Theologically, this helps us understand more about God’s ways in the world. He moves individuals and nations to fulfill His plans without violating their own decision-making powers in the process. He had moved Babylon to attack Judah in a way that allowed the actions to be fully owned by the Babylonians. Nebuchadnezzar was God’s “servant” who carried out God’s purposes; at the same time, Nebuchadnezzar was a proud, sinful king who acted in his own interests. The armies of Babylon were the Lord’s “war club”, used by God to “shatter” nations, armies, leaders and citizens of all ages (20-23). At the same time, they were culpable for their war crimes. So immediately after referring to the Babylonians as His “war club”, the Lord declares He “will repay Babylon and all who live in Babylonia for all the wrong they have done in Zion” (24). Because the Babylonians were doing their will as they carried out God’s will, they are held accountable for their sinful actions.
The downfall of Babylon is predicted to come in a way that catches the king and his armies off guard. The Medes who attack are said to “prepare an ambush” (12). The Babylonians are taken down while feasting and getting drunk; at one moment they “shout with laughter” and then they “sleep forever” (39). Their king of Babylon has courier after courier come to report the city is being overrun (31).
This prophetic prediction, delivered in the fourth year of Zedekiah’s reign (59), gives an accurate picture of how events would unfold over 80 years later. Belshazzar is partying with his officials, drinking wine out of the “goblets that had been taken from the temple of God in Jerusalem” (see Daniel 5:3) when he sees the writing on the wall. Daniel deciphers the cryptic message (“mene, mene, tekel, parsin”) which announces God’s impending judgment on the nation (5:25). That very night, the invading Medes ambushed the Babylonians and captured the city. Babylon fell quickly and was eventually reduced to rubble, a city “desolate forever” (26, 43).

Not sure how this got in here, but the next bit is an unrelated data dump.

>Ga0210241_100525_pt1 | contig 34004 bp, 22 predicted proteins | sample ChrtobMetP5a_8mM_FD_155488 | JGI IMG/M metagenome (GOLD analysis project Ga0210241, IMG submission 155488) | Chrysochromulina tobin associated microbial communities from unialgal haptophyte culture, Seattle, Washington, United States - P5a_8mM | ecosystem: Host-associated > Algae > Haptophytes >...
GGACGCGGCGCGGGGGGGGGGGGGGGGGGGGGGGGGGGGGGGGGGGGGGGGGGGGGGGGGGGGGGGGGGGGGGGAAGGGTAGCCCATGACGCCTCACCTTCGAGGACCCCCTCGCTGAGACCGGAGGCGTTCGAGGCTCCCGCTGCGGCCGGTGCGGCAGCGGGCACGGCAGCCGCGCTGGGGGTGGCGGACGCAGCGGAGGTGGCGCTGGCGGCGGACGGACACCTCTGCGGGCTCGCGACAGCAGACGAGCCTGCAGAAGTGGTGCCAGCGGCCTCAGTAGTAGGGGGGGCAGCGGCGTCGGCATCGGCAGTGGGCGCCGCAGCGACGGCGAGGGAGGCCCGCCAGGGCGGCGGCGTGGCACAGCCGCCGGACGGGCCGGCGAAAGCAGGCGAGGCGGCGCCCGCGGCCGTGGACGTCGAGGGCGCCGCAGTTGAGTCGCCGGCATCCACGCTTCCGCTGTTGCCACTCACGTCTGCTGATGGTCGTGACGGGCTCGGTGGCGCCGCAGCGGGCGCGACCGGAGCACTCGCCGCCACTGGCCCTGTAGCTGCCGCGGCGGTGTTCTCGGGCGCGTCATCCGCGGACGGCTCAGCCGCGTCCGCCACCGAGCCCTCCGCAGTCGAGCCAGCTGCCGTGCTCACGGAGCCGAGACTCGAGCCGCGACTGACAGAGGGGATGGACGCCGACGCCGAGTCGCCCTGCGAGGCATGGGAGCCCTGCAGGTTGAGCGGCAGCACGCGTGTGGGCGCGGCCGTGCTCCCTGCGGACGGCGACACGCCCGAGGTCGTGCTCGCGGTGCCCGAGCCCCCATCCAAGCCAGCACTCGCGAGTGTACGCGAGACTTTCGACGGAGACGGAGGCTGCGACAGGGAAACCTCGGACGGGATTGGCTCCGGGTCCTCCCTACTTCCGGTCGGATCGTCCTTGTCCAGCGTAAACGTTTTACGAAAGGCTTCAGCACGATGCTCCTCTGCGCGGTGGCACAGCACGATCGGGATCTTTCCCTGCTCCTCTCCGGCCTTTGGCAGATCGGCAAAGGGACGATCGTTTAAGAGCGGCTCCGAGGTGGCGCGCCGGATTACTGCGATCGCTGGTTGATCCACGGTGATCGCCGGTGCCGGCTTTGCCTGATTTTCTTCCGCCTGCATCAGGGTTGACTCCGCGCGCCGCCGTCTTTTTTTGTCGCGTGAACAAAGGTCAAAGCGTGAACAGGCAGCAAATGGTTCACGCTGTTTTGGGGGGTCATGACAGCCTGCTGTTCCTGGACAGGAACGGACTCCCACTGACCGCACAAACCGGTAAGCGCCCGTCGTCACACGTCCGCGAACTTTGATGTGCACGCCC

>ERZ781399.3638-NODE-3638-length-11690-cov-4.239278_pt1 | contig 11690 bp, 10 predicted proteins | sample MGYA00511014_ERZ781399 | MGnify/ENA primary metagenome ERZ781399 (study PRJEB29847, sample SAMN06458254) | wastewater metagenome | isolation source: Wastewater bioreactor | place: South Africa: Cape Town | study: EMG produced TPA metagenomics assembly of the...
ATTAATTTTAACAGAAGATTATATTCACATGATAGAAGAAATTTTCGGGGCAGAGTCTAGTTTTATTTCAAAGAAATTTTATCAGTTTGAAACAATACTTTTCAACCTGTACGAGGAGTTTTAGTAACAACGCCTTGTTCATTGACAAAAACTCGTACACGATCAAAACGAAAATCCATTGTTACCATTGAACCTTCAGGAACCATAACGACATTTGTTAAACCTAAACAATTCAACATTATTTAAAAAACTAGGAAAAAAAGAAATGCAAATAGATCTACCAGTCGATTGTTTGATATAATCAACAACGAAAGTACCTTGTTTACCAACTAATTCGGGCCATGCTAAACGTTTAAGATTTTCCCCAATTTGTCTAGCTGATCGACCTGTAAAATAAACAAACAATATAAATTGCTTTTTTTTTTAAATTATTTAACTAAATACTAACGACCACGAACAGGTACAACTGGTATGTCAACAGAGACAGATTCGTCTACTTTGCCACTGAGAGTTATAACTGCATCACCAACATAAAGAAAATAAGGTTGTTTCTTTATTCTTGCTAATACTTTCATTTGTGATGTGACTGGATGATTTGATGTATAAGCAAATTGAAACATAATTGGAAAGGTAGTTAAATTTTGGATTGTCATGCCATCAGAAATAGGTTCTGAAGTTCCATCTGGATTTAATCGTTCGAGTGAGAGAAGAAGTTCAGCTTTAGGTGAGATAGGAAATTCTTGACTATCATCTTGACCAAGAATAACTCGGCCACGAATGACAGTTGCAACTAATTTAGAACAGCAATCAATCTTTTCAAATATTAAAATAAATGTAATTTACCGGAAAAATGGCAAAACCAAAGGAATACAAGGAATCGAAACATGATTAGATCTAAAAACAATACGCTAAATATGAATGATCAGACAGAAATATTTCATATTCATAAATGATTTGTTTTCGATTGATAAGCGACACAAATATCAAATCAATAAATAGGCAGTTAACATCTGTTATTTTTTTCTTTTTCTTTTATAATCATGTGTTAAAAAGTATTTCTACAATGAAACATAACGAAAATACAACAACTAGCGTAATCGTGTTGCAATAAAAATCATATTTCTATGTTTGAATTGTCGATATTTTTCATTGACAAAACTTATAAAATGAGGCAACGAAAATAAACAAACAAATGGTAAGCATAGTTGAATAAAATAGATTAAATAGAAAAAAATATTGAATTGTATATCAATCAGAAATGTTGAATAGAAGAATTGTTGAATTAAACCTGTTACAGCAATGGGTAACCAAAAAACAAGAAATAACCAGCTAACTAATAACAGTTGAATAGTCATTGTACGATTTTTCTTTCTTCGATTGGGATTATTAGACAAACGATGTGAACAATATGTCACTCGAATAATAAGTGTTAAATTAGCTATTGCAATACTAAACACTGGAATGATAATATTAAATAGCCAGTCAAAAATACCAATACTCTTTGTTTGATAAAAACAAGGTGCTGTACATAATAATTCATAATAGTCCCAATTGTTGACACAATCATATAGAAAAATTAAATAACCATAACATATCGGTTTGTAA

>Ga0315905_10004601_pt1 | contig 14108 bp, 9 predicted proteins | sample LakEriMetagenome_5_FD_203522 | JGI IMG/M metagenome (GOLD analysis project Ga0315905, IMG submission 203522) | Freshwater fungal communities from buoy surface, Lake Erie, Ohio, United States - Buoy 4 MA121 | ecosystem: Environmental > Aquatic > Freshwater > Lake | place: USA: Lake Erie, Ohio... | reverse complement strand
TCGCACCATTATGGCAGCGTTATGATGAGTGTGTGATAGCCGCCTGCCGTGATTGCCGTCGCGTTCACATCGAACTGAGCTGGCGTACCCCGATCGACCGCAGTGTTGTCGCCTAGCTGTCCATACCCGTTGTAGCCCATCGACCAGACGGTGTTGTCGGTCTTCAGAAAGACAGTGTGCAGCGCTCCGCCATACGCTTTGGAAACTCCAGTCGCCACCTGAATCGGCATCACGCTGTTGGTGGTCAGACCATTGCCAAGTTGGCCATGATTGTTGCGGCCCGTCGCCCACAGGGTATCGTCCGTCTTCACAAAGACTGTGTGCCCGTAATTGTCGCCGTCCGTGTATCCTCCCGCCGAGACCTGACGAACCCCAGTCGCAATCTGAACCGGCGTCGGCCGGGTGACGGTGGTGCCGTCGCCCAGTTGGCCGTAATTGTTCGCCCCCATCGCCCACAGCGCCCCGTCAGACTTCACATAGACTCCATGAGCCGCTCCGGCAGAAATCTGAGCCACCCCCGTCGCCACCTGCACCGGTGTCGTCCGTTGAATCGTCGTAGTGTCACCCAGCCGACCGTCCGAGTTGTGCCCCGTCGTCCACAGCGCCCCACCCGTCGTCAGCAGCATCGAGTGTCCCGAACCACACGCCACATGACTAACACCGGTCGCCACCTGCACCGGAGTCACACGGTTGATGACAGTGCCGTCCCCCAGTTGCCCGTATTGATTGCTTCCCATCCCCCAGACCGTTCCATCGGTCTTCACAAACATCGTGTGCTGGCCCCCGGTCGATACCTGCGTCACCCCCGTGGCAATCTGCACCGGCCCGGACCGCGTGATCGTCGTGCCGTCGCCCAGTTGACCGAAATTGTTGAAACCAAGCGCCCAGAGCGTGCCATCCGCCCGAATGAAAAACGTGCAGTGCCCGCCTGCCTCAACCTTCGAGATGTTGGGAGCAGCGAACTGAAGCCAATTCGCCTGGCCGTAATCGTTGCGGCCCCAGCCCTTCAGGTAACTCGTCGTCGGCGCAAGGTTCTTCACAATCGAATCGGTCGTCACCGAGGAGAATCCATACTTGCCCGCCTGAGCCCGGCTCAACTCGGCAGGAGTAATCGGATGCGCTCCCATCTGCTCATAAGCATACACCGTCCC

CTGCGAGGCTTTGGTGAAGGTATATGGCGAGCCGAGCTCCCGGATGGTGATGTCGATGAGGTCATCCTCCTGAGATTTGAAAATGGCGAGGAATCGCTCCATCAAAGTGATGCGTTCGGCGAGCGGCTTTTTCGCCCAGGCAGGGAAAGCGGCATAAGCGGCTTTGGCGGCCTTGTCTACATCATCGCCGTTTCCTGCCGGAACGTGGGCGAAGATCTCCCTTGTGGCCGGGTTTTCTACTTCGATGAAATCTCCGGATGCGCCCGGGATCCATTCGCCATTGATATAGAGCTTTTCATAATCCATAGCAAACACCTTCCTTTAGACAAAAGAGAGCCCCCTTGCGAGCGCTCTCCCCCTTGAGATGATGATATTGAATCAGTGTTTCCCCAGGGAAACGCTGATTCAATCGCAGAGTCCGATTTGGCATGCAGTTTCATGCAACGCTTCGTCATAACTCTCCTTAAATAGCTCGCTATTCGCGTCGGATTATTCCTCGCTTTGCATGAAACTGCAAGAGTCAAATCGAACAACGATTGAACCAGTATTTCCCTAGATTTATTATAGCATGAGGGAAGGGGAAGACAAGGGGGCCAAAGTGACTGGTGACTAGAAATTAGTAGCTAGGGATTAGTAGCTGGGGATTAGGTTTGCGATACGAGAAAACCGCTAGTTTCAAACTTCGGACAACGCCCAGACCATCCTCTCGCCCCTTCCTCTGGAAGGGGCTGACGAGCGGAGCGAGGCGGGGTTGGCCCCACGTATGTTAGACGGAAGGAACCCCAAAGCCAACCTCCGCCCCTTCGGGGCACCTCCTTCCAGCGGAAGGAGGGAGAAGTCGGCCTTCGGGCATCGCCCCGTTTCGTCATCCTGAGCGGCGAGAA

This extended, 100-verse oracle against Babylon is not simply a message about the fall of a powerful nation, it is much more than that—it is a declaration of the greatness of God. In chapters 50-51 we are given a grand vision of the LORD Almighty. We learn four reasons why He is to be feared, obeyed and trusted.
- The Lord alone is God. Jeremiah’s message is a polemic against the false gods of the Babylonians. Bel, Marduk and the other Babylonian idols are a “fraud” (17). “He who is the Portion of Jacob is not like these, for he is the Maker of all things” (19).
- The Lord controls the nations. Babylon’s rise to power and dominance over other nations was the result of God’s plan (7, 20-23). Its demise was also determined by God (25, 47-48).
- The Lord is the just judge. The Lord repays Babylon for their sinful deeds (6). He holds kings, armies, and nations accountable for their actions. While judgment doesn’t always come as quickly as some would like, it does come (46-47).
- The Lord is faithful to His unfaithful people. In spite of their sins, God remains faithful to His unfaithful people: “Israel and Judah have not been forsaken by their God” (5).